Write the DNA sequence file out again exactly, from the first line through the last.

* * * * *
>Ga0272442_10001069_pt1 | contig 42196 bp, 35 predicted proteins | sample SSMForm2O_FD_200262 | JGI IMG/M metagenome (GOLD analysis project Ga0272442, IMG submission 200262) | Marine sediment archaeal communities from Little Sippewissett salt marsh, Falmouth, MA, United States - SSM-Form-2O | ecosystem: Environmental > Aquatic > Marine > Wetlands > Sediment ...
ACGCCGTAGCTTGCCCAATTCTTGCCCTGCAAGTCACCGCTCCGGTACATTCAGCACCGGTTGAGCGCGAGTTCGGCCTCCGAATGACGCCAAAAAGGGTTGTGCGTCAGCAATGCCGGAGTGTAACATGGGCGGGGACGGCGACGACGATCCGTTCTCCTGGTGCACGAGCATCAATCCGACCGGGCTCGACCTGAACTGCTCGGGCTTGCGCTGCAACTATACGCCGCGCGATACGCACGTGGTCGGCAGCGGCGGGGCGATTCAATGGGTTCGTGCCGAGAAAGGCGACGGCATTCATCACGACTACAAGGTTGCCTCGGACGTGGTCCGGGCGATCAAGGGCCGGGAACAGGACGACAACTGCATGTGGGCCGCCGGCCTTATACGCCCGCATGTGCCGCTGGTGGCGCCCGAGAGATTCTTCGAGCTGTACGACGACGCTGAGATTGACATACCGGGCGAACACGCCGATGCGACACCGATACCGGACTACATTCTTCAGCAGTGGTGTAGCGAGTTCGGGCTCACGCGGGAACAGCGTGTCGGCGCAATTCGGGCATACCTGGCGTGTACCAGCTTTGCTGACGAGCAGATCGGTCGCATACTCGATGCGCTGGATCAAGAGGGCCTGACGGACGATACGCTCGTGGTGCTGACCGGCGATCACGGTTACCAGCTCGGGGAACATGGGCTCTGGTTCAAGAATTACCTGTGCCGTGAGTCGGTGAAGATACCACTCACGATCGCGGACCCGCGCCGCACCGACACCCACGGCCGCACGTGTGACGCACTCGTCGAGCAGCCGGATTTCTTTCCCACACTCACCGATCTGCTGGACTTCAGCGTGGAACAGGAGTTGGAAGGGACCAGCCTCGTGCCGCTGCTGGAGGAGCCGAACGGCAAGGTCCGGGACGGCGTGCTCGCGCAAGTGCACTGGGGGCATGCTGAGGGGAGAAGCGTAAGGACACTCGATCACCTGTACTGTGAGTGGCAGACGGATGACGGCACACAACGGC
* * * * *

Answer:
>Ga0272442_10001069_pt1 | contig 42196 bp, 35 predicted proteins | sample SSMForm2O_FD_200262 | JGI IMG/M metagenome (GOLD analysis project Ga0272442, IMG submission 200262) | Marine sediment archaeal communities from Little Sippewissett salt marsh, Falmouth, MA, United States - SSM-Form-2O | ecosystem: Environmental > Aquatic > Marine > Wetlands > Sediment ...
ACGCCGTAGCTTGCCCAATTCTTGCCCTGCAAGTCACCGCTCCGGTACATTCAGCACCGGTTGAGCGCGAGTTCGGCCTCCGAATGACGCCAAAAAGGGTTGTGCGTCAGCAATGCCGGAGTGTAACATGGGCGGGGACGGCGACGACGATCCGTTCTCCTGGTGCACGAGCATCAATCCGACCGGGCTCGACCTGAACTGCTCGGGCTTGCGCTGCAACTATACGCCGCGCGATACGCACGTGGTCGGCAGCGGCGGGGCGATTCAATGGGTTCGTGCCGAGAAAGGCGACGGCATTCATCACGACTACAAGGTTGCCTCGGACGTGGTCCGGGCGATCAAGGGCCGGGAACAGGACGACAACTGCATGTGGGCCGCCGGCCTTATACGCCCGCATGTGCCGCTGGTGGCGCCCGAGAGATTCTTCGAGCTGTACGACGACGCTGAGATTGACATACCGGGCGAACACGCCGATGCGACACCGATACCGGACTACATTCTTCAGCAGTGGTGTAGCGAGTTCGGGCTCACGCGGGAACAGCGTGTCGGCGCAATTCGGGCATACCTGGCGTGTACCAGCTTTGCTGACGAGCAGATCGGTCGCATACTCGATGCGCTGGATCAAGAGGGCCTGACGGACGATACGCTCGTGGTGCTGACCGGCGATCACGGTTACCAGCTCGGGGAACATGGGCTCTGGTTCAAGAATTACCTGTGCCGTGAGTCGGTGAAGATACCACTCACGATCGCGGACCCGCGCCGCACCGACACCCACGGCCGCACGTGTGACGCACTCGTCGAGCAGCCGGATTTCTTTCCCACACTCACCGATCTGCTGGACTTCAGCGTGGAACAGGAGTTGGAAGGGACCAGCCTCGTGCCGCTGCTGGAGGAGCCGAACGGCAAGGTCCGGGACGGCGTGCTCGCGCAAGTGCACTGGGGGCATGCTGAGGGGAGAAGCGTAAGGACACTCGATCACCTGTACTGTGAGTGGCAGACGGATGACGGCACACAACGGC